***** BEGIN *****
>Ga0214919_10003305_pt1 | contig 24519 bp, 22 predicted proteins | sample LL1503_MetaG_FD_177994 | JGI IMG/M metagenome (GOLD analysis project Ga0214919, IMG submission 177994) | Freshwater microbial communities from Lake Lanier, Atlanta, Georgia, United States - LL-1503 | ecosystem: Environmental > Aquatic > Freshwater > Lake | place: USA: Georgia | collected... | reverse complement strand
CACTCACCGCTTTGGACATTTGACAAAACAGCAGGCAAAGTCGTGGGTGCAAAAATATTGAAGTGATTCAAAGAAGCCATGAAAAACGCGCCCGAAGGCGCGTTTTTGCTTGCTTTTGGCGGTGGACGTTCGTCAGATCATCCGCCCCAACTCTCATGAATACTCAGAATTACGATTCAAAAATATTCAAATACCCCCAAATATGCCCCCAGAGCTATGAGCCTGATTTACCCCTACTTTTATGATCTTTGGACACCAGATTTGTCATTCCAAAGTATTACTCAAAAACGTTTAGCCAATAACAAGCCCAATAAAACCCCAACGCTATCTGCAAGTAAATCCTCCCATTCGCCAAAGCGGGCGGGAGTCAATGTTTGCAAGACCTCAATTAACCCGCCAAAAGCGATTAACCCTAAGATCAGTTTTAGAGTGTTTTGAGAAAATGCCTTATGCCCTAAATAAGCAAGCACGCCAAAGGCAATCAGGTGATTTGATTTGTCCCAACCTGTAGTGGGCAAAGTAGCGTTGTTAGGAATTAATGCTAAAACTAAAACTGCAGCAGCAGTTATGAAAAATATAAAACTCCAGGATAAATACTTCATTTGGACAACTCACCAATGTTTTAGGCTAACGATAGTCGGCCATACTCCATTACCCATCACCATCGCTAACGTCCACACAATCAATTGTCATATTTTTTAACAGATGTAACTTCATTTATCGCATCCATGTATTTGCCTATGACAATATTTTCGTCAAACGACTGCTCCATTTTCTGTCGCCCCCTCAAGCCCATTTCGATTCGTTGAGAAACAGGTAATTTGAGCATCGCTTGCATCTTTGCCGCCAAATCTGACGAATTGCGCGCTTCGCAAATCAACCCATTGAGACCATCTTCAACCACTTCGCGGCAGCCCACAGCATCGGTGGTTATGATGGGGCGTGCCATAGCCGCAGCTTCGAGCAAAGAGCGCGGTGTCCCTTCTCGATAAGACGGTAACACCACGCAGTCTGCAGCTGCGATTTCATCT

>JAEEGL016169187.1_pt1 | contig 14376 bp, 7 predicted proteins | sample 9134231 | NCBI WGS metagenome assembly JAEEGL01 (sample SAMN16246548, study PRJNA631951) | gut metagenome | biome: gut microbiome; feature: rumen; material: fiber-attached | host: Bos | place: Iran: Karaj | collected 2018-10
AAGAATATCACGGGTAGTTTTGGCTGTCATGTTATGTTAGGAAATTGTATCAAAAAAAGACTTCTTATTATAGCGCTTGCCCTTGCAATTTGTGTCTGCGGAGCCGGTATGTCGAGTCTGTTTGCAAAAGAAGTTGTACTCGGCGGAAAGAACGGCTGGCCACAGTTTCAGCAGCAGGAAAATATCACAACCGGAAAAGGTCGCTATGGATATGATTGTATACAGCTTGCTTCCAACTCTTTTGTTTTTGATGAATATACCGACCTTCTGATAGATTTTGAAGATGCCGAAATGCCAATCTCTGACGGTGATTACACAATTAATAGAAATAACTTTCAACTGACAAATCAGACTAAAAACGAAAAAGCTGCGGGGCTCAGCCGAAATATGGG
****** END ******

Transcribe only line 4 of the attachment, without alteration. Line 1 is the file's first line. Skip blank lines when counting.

AAGAATATCACGGGTAGTTTTGGCTGTCATGTTATGTTAGGAAATTGTATCAAAAAAAGACTTCTTATTATAGCGCTTGCCCTTGCAATTTGTGTCTGCGGAGCCGGTATGTCGAGTCTGTTTGCAAAAGAAGTTGTACTCGGCGGAAAGAACGGCTGGCCACAGTTTCAGCAGCAGGAAAATATCACAACCGGAAAAGGTCGCTATGGATATGATTGTATACAGCTTGCTTCCAACTCTTTTGTTTTTGATGAATATACCGACCTTCTGATAGATTTTGAAGATGCCGAAATGCCAATCTCTGACGGTGATTACACAATTAATAGAAATAACTTTCAACTGACAAATCAGACTAAAAACGAAAAAGCTGCGGGGCTCAGCCGAAATATGGG